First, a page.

The Advisory Committee on the Misuse of Drugs has formally acknowledged that cannabis has medicinal value.
A U.K. drug policy committee has called for the legalization of medical cannabis. The Advisory Committee on the Misuse of Drugs (ACMD) issued what it called “short-term advice” in acknowledging that cannabis has medicinal benefits and that doctors should be able to prescribe it for their patients.
The committee also advised that cannabis should be rescheduled under the misuse of drugs legislation. It said the change would benefit patients and allow for more scientific research. Dr. Owen Bowden-Jones, the chair of the ACMD, noted in a statement that patients with some health conditions should have access to medicinal cannabis.
“The ACMD advises that clinicians in the U.K. should have the option to prescribe Cannabis-derived medicinal products that meet the requirements for medicinal standards to patients with certain medical conditions,” Bowden-Jones said.
“It is important that clinicians, patients, and their families are confident that any prescribed medication is both safe and effective,” Bowden-Jones added.
The committee chair also said that standards for medical cannabis therapies and protocols for their use should be established by the Department of Health and Social Care (DHSC).
“The ACMD recommends that an appropriate definition be agreed by DHSC and Medicines and Healthcare Products Regulatory Authority (MHRA) promptly. Only products meeting this standard and definition should be given medicinal status.”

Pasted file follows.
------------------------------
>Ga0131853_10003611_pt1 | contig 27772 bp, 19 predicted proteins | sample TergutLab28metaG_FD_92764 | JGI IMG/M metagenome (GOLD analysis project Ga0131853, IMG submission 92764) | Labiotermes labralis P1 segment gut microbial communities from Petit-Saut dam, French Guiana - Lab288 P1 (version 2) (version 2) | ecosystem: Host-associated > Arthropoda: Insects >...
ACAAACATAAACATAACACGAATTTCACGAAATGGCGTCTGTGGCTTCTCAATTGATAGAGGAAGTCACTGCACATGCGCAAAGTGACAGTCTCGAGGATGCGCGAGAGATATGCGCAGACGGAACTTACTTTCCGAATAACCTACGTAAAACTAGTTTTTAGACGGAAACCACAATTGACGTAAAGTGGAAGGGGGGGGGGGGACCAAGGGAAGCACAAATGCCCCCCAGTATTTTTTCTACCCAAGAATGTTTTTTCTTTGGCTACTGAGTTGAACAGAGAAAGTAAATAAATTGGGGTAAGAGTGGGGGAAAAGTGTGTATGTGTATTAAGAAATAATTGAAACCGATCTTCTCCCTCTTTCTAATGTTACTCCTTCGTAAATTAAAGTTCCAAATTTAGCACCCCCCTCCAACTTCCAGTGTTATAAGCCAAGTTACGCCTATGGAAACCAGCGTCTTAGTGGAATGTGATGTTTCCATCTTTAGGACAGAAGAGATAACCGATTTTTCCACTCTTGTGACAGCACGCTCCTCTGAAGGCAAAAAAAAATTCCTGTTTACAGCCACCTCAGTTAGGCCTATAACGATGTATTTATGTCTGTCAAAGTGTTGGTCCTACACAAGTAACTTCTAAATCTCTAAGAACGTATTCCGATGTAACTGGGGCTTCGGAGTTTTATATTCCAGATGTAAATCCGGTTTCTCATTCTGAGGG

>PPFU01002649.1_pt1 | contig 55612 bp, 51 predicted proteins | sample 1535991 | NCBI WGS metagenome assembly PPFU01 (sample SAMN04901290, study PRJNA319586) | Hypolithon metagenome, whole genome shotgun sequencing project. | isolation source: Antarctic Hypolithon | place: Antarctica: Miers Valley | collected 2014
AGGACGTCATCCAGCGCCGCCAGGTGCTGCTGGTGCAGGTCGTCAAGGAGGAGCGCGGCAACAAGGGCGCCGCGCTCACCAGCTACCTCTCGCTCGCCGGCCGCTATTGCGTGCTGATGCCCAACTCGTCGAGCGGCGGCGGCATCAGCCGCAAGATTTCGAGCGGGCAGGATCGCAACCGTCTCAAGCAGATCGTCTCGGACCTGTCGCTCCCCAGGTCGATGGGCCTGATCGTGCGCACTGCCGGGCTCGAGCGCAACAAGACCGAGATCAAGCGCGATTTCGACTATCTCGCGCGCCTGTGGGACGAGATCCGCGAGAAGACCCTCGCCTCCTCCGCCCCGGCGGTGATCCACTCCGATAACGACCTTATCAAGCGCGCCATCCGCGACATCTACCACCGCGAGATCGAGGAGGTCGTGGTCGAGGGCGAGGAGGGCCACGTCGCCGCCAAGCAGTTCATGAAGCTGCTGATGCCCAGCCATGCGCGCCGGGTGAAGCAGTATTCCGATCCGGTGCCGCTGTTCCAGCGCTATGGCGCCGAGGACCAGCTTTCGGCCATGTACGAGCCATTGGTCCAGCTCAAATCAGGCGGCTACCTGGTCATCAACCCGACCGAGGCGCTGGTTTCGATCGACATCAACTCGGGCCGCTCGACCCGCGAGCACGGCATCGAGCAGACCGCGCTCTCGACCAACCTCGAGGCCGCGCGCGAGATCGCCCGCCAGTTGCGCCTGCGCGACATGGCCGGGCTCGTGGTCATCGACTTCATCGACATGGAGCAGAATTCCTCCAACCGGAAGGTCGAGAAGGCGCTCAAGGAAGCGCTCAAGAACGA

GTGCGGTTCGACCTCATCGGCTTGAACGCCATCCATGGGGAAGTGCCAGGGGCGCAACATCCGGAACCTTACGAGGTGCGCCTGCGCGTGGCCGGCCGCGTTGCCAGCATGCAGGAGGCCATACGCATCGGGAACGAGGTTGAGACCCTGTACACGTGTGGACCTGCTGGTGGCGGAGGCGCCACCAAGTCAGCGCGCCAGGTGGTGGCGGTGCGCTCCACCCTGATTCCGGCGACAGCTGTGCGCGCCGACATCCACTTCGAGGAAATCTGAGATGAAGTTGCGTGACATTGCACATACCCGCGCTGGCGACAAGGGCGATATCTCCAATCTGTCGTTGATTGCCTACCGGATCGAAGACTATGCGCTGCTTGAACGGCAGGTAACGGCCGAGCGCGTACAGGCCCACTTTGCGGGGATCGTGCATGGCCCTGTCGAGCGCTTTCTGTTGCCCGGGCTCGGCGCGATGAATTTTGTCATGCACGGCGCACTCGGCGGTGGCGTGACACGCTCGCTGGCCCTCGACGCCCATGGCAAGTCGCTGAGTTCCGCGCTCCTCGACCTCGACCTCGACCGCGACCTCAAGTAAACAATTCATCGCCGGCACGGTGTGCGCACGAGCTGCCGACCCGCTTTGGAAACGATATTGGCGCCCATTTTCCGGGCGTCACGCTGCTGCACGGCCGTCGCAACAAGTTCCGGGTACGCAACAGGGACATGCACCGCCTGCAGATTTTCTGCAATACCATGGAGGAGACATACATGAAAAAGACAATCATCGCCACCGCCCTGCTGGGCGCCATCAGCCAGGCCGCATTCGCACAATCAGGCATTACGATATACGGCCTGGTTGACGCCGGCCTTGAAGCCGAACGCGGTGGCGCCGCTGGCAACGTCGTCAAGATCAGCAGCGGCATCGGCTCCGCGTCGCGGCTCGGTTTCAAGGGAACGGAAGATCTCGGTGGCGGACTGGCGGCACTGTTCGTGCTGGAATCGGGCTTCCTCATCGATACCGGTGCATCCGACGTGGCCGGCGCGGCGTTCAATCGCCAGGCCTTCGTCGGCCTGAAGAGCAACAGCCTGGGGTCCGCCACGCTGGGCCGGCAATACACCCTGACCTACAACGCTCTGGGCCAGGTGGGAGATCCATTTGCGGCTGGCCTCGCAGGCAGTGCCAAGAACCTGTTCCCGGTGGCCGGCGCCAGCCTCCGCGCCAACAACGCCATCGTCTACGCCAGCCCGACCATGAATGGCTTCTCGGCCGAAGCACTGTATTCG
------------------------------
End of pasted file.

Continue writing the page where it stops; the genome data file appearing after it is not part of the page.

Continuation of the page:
Government Spurred to Action by Billy Caldwell Case
The advice from the ACMD was the result of the second stage of a review of the medical use of cannabis called for by Home Secretary Sajid Javid. Javid tasked the ACMD with the review after the case of 12-year-old Billy Caldwell, a Northern Ireland boy with severe epilepsy, made international news.
Billy had been using a cannabis drug to reduce severe seizures under a special prescription from the government. But when that prescription was abruptly canceled, Billy’s mother took him to Canada to obtain more of the medication. When the pair returned home, Billy’s medicine was confiscated by border officials at Heathrow Airport in London. Despite a warning of the danger from Billy’s mother, the government refused to return the boy’s medication.
Within hours of the first missed dose of his medicine, Billy suffered his first seizure in months. A series of more seizures resulted in the boy being hospitalized. With Billy’s life threatened, the government relented and granted a temporary license to continue using the drug.
After the Home Office returned Billy’s medicine to the Caldwells, another U.K. boy, Alfie Dingley, received the license for a cannabis drug that the government had promised he would get weeks before. Alfie began using the drug after his family moved to the Netherlands to gain access to it. But after funds ran out, the family was forced to return home. A show of support from the public, media, and celebrities led to a meeting between Alfie’s parents and Prime Minister Theresa May. After that meeting, the family was assured the prescription was forthcoming.
Prescriptions Could Be Written Within Weeks
In its recommendation, the ACMD said that government officials should establish standards for cannabis medicines and their use in a “timely manner.” With several cannabis drugs already approved for use by other countries, doctors could start writing medicinal cannabis prescriptions within weeks. The government would then complete a more thorough study to determine the new classification for cannabis.